She is currently engaged in research for a new project, which weaves together a deeper study of Judge Advocate General Joseph Holt’s transformation from slaveholder to willing advocate and enforcer of Lincoln’s emancipation policies, and the story of the lived experience of enslaved men from the region of Kentucky where Holt was raised—including one of Holt’s own former slaves—as they ran from slavery to fight for freedom in the Union army and then returned to try and claim the promises of Emancipation.
Join us at 7:15 PM on Thursday, October 13. We have resumed in-person meetings at Camden County College in Blackwood, NJ, in the Connector Building Room 101 at 7:15 PM. We will continue to simulcast the programs on Zoom for the benefit of those members and friends who are unable to attend. Health and safety protocol at the college will require that masks be worn in all indoor public spaces regardless of vaccination status. We plan to meet at the Lamp Post Diner at 5:30 before the meeting for dinner and fellowship. This month’s topic is
Jim Remsen and Brad Upp on “Back From Battle: The Forgotten Story of Pennsylvania’s Camp Discharge and the Weary Civil War Soldiers It Served”
In the final year of the American Civil War, a special Union Army post was constructed just outside Philadelphia to handle a jumble of returning citizen-soldiers.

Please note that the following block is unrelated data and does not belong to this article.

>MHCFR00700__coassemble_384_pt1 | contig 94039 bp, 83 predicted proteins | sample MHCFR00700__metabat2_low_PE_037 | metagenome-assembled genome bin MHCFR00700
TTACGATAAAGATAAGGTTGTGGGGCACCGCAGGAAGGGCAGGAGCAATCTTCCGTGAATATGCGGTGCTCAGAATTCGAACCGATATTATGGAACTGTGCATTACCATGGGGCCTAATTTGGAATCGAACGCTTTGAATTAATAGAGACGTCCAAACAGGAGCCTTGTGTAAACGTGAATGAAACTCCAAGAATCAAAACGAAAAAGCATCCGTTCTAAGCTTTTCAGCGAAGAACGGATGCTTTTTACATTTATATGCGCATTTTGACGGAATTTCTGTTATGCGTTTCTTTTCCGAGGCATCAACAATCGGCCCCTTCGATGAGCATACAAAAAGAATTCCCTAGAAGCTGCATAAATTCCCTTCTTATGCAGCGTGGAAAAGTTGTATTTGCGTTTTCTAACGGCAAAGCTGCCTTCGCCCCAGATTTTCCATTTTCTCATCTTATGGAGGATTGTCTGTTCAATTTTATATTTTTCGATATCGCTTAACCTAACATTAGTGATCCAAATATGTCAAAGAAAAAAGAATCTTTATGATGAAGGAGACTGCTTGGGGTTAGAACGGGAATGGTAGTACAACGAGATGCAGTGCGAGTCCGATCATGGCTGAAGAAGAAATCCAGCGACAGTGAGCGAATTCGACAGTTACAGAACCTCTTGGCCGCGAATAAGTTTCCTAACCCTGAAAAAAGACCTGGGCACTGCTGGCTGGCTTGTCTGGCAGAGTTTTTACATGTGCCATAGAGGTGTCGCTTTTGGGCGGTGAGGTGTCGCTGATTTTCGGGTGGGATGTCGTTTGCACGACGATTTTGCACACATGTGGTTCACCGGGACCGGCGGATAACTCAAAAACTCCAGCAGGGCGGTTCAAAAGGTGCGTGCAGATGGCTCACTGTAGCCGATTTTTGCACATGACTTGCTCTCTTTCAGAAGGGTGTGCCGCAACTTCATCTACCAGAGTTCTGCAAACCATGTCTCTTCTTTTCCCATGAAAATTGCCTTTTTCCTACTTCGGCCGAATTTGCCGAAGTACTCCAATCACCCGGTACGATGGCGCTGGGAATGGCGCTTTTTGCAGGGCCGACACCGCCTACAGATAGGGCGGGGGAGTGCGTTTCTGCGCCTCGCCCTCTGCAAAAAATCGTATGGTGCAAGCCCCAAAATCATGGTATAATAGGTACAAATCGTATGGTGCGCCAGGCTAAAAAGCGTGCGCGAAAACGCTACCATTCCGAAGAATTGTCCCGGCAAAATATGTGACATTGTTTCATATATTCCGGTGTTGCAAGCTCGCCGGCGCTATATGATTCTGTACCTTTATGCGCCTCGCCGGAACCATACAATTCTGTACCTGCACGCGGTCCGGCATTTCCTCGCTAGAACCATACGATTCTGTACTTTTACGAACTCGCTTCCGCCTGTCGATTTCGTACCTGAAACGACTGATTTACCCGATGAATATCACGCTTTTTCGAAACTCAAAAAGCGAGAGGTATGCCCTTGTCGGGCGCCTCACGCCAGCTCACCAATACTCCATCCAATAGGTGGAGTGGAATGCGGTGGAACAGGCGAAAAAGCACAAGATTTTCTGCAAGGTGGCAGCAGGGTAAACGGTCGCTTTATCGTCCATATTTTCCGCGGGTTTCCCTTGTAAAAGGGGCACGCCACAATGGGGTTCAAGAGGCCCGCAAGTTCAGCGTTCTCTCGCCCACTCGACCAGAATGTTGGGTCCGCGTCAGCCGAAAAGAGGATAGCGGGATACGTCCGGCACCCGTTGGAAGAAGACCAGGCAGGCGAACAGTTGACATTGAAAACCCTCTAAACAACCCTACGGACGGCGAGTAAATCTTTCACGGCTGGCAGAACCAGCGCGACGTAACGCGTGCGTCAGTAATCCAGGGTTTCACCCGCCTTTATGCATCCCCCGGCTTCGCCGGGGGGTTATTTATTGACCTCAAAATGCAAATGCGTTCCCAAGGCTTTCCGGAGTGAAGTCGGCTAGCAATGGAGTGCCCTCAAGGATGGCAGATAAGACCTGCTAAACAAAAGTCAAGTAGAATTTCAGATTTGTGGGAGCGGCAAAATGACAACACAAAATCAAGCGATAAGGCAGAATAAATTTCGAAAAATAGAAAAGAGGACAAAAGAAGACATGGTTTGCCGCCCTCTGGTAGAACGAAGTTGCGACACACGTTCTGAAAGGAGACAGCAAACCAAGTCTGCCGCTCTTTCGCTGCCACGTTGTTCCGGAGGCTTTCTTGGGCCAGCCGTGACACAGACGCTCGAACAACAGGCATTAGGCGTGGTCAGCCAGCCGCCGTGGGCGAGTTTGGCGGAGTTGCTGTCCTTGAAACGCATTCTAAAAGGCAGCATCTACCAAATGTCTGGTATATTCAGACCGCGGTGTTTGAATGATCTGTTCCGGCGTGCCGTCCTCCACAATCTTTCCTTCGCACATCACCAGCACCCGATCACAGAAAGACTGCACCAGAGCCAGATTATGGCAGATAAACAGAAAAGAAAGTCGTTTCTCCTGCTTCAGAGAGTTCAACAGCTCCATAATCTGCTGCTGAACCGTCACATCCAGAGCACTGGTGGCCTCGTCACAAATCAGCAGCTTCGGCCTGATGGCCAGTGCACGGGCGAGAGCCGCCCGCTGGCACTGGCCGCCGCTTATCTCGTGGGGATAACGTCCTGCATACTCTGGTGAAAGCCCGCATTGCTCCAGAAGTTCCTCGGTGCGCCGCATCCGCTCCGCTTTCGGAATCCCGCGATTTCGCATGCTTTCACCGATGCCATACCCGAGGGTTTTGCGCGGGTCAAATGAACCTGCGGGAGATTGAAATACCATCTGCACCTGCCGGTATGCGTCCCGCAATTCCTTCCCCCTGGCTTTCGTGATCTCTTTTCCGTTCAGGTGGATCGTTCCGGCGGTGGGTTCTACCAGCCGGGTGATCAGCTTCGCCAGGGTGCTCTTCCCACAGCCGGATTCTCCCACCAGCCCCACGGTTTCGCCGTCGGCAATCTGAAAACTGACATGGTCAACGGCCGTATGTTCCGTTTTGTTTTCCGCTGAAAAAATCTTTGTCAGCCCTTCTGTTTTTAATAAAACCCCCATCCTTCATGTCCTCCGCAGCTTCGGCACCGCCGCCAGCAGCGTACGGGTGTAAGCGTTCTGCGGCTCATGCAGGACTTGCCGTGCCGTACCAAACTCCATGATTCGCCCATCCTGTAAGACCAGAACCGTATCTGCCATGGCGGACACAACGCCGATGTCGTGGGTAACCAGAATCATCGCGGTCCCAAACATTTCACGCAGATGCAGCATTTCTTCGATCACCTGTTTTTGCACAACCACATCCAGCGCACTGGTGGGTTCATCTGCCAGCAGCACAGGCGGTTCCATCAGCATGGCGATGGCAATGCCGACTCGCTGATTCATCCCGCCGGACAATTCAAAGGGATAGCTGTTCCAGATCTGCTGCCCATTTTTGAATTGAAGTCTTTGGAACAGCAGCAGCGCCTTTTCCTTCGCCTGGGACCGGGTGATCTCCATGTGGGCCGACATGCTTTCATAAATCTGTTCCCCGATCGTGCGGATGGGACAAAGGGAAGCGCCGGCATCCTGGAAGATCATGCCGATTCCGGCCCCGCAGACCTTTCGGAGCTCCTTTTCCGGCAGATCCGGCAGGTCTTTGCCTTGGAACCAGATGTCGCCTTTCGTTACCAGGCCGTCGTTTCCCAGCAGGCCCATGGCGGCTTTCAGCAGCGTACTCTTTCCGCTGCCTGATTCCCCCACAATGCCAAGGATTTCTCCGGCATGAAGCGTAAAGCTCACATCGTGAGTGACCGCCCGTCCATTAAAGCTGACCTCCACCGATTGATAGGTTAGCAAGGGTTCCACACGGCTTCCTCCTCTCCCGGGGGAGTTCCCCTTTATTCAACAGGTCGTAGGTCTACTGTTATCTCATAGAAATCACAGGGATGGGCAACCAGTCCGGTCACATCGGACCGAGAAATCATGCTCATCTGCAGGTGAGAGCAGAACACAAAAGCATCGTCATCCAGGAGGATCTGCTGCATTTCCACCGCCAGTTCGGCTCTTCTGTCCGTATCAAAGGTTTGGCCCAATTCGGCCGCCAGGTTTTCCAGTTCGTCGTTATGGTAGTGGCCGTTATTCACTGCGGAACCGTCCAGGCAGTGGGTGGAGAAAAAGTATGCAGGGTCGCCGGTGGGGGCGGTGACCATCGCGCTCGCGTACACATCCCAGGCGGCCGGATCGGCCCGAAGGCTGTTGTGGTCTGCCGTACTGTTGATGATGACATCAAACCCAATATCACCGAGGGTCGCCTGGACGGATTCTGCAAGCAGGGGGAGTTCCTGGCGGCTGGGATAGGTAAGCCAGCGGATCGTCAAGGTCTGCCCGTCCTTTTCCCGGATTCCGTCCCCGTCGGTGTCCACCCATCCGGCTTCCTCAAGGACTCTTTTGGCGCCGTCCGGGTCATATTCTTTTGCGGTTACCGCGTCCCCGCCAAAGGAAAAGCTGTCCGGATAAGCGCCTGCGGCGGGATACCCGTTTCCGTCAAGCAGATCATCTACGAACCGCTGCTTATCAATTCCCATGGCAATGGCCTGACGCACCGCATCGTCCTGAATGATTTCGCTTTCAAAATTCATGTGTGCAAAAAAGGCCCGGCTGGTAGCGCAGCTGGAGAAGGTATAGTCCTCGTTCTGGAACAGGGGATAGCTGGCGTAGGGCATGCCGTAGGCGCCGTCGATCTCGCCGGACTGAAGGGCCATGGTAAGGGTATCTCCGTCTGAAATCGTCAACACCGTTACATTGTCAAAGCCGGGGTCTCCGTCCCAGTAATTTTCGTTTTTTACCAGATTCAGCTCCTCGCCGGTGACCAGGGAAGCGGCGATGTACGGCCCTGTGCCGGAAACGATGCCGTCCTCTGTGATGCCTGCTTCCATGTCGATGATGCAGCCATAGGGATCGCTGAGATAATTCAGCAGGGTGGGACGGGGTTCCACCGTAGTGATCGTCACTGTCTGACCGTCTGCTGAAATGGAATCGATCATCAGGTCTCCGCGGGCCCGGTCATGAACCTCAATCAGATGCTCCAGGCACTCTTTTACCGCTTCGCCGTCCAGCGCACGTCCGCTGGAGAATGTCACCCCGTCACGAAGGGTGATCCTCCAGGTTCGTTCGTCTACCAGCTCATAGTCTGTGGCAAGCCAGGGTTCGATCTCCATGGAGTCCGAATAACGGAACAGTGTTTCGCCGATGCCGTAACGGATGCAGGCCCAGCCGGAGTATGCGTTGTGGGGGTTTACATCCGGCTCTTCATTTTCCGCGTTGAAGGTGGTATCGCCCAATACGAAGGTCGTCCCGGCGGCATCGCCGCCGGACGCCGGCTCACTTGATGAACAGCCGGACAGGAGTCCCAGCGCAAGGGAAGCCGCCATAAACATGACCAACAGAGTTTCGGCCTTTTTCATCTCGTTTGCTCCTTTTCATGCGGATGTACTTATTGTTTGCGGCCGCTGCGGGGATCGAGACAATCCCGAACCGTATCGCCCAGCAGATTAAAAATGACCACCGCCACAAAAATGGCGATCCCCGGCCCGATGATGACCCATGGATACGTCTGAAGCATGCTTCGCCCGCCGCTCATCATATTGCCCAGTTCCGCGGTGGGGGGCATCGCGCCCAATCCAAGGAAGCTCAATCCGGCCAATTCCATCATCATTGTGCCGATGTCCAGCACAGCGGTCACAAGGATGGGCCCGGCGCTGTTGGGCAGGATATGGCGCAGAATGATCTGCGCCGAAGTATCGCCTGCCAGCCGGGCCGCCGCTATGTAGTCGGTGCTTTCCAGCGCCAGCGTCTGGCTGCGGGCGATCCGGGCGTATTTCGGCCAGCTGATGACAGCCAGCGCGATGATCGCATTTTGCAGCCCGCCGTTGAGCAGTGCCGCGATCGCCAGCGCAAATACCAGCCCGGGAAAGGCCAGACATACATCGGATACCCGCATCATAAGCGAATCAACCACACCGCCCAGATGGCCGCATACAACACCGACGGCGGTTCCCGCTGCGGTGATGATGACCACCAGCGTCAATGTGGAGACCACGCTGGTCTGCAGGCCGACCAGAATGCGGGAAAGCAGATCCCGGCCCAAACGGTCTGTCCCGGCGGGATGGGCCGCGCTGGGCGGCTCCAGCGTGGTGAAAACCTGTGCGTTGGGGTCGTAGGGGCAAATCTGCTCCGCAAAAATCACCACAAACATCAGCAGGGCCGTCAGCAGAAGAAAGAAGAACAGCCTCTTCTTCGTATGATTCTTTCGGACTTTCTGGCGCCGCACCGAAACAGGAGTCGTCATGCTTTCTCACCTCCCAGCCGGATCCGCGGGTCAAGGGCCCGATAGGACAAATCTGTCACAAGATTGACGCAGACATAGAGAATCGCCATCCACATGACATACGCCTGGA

Many soldiers bore bullet wounds, broken bones, and other scars of combat. Some had lost limbs. Some were laid low by illness. Hundreds arrived half-dead as survivors of wretched prison camps. Others were blessedly unscathed—but all grappled with the fresh, ferocious memories of their time at war.
The post, known as Camp Discharge, did its best to move the young Union veterans on to their next assignment or, more often, back to civilian life. During its brief existence, it sat on a bluff overlooking what is today one of the nation’s busiest highways, the Schuylkill Expressway. The post was quickly dismantled, its story forgotten. The authors reclaim that remarkable history and trace the often tumultuous lives of the Pennsylvania volunteer soldiers who passed through Camp Discharge’s gates.
Jim Remsen is a journalist and author of several prior books; The Intermarriage Handbook; Visions of Teaoga; and Embattled Freedom. Since retiring as Religion Editor at the Philadelphia Inquirer, Jim has pursued his keen interest in history, with a focus on underappreciated aspects of our nation’s local histories.
Brad Upp is a board member of the Lower Merion Historical Society and a former educator. His upbringing near Camp Discharge stoked a fascination with history and led him to become a Civil War historian, relic hunter and re-enactor representing the 69th Pennsylvania Infantry. Brad is a skilled collector of artifacts from various periods of history, a passion that has taken him to a myriad of locations throughout the United States.
Join us at 7:15 PM on Thursday, November 10, in Camden County College’s William G. Rohrer Center, 1889 Marlton Pike East, Cherry Hill, NJ 08003. We will meet at Ponzio’s Diner, 7 NJ Route 70, Cherry Hill, NJ 08034 at 5:30 PM before the meeting for dinner and fellowship. The program will also be simulcast on Zoom for the benefit of those members and friends who are unable to attend; please email at least 24 hours prior to request Zoom access. This month’s topic is
Chuck Veit on “A Lively Little Battle: New Perspectives on the Battle of Fort Butler, Donaldsonville, LA, 28 June 1863”.